Gr8conf US 2016 recap

I have been to many conferences, but there is a clear reason why I love pure technical conferences the most. They are 100% practical. You can open your laptop, copy and paste the code from the presentation and it works, and moreover — you’ve learned something useful. Moreover, that is only one reason why Gr8conf US was great, but the most important reason why it was so good is the Grails community and will talk about it later.

In case if you don’t know what Grails, here is the description from official website:

Grails is a powerful web framework, for the Java platform aimed at multiplying developers’ productivity thanks to a Convention-over-Configuration, sensible defaults and opinionated APIs. It integrates smoothly with the JVM, allowing you to be immediately productive whilst providing powerful features, including integrated ORM, Domain-Specific Languages, runtime and compile-time meta-programming and Asynchronous programming.

Here at Scentbird we’ve built everything using Groovy and Grails and Gr8conf is a perfect way to learn best practices from leaders: Burt Beckwith, Craig Burke, Daniel Woods, Graeme Rocher, Jeff Scott Brown and many many others. I wish I could visit all of the talks, but there were three tracks, so I can’t wait to see videos (meanwhile you can watch videos from past conferences here).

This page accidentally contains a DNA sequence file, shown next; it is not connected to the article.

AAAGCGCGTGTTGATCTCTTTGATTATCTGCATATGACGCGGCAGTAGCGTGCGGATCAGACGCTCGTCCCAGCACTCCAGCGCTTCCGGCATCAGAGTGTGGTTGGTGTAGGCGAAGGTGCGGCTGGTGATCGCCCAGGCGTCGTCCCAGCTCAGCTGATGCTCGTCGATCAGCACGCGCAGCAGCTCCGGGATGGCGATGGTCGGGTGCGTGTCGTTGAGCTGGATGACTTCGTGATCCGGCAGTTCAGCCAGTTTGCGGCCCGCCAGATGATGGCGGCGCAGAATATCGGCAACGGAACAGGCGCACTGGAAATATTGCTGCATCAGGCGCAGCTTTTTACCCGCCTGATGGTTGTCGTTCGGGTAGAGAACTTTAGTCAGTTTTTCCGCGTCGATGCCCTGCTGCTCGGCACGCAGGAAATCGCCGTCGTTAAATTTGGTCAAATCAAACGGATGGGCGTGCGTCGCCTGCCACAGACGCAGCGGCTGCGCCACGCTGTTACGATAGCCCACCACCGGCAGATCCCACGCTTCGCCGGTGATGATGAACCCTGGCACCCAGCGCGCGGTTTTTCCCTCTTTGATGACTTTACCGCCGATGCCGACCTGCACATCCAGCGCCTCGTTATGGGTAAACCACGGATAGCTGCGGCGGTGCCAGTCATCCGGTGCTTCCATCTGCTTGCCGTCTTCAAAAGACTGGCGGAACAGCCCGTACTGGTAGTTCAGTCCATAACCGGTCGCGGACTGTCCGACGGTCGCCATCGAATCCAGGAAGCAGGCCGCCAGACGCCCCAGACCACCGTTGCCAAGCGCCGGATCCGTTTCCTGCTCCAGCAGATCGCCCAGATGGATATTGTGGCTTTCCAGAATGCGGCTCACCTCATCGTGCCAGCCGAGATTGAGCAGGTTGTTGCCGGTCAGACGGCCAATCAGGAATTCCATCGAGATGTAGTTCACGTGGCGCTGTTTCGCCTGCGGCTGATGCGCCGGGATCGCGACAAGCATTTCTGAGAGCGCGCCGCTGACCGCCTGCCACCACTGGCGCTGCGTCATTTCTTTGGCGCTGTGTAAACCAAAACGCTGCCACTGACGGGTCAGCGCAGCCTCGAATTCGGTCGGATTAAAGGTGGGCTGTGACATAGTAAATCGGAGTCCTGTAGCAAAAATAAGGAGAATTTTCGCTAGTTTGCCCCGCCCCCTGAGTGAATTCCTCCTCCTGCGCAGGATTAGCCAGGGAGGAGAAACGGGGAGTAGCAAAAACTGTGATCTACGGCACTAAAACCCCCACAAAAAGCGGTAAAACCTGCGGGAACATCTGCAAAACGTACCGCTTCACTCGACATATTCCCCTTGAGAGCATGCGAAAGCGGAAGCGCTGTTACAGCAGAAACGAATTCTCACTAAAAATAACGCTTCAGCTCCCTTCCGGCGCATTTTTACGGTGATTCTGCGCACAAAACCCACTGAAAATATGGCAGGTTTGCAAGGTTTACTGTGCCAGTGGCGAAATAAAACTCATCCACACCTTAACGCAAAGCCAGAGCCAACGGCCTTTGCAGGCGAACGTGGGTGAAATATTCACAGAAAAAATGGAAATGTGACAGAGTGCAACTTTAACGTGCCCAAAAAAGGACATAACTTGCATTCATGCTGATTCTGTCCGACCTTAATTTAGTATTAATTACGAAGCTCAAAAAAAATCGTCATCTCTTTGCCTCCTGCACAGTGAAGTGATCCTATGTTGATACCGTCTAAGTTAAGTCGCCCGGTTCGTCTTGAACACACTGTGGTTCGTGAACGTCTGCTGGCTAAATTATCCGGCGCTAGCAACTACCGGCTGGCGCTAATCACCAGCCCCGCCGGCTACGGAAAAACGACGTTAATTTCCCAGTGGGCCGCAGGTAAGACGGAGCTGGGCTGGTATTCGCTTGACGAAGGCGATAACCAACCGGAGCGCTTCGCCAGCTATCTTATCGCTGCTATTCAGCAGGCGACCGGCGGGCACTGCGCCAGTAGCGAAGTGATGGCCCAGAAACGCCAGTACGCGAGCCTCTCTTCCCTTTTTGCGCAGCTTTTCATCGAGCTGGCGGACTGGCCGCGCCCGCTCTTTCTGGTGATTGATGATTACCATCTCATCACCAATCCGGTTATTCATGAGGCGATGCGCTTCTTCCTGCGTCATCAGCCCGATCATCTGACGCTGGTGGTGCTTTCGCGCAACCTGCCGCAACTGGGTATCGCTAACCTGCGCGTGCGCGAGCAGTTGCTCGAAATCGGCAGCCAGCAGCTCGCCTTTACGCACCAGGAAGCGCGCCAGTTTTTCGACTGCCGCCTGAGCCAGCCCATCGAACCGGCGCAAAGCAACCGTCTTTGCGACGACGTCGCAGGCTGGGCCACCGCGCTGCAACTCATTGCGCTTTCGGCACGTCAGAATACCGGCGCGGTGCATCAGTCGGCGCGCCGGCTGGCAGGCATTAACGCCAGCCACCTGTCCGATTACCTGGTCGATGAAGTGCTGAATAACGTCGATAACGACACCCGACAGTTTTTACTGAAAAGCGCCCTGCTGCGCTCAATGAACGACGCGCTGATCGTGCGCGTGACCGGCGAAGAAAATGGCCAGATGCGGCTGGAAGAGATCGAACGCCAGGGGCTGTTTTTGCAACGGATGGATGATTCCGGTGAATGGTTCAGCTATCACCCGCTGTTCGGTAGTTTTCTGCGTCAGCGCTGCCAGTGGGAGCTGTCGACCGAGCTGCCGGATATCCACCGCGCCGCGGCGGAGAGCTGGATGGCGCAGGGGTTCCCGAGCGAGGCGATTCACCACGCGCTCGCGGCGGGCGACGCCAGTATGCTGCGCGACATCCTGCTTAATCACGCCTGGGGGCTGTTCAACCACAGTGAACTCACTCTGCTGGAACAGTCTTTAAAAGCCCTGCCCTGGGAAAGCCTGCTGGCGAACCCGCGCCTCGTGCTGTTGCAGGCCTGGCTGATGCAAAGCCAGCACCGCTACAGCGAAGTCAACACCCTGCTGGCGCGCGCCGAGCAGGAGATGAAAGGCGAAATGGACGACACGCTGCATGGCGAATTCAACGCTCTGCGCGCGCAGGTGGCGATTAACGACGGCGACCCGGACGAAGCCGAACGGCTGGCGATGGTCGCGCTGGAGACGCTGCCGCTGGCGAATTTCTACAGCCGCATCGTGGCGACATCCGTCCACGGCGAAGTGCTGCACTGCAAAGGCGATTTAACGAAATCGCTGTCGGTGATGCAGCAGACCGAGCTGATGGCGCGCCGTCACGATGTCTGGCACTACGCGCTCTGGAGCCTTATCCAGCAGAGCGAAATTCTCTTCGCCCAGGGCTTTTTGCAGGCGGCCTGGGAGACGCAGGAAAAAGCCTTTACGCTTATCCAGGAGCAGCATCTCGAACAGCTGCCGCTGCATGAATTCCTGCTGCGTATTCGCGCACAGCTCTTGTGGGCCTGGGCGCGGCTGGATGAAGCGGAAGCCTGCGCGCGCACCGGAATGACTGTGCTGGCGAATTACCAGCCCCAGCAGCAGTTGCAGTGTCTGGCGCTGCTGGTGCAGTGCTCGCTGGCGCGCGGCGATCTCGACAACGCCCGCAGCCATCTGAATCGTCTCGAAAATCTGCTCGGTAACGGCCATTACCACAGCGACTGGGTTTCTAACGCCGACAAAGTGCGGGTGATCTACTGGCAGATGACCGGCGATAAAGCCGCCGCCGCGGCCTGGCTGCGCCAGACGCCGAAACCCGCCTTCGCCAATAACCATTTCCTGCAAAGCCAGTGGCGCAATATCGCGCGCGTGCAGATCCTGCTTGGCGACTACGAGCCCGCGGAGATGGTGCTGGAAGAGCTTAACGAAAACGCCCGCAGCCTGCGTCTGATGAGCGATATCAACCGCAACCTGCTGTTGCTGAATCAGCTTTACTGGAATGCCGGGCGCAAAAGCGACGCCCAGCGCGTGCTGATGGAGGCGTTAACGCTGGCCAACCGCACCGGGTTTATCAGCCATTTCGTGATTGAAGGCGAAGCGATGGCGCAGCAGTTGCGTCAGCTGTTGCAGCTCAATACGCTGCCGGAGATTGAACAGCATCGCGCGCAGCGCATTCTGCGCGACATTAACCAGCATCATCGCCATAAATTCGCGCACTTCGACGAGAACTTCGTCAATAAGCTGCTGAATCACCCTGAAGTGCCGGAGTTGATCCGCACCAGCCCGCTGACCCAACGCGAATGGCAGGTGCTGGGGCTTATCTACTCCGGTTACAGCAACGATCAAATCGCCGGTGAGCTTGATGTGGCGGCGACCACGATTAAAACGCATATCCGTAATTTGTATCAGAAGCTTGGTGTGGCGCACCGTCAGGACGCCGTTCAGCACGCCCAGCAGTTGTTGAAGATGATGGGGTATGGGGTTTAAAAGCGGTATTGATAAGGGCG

The first day was dedicated to workshops, and I decided to go to:
- Getting Groovy With Lego Mindstorms EV3
- REST With Grails 3

Groovy with Lego Mindstorms was one of two workshops about using groovy/grails with hardware. At the end of this session we were using Grails application to control Lego Mindstorms robot: movements, sounds, etc. Obviously, it was fun, but on the other hand, it’s an excellent way to teach kids programming — starting from basics (simple program to move robot) to advanced topics like algorithms to find shortest way from one point to another.

That was one hardware workshop about using Groovy with Alexa and it was fantastic.

The second workshop was great as well because Jeff Scott Brown is one of the creators of Grails and he showed lot’s of new features of Grails 3, that allow to write and test complex RESTful applications in a very short time.


There were may great talks, I want to cover some of them and as I said, soon all of them will be published on Gr8Conf Youtube Channel.

1. Monitoring And Metrics With Grails 3 by Jeff Scott Brown — OCI released Grails plugin for Dropwizard Metrics and it allows to make your monitoring way better. There are 2 main features right now — @Metered and @Timed annotations that can help you to monitor methods executions and performance. We’ve just integrated it with DataDog and I will cover in a separate post how to do it.

2. Creating applications with Grails, Angular JS and Spring Security by Alvaro Sanchez-Mariscal — another showcase of great new features in Grails 3: AngualrJS profiles, simple way to create REST application and Spring Security for REST make web development way easier (workshop code).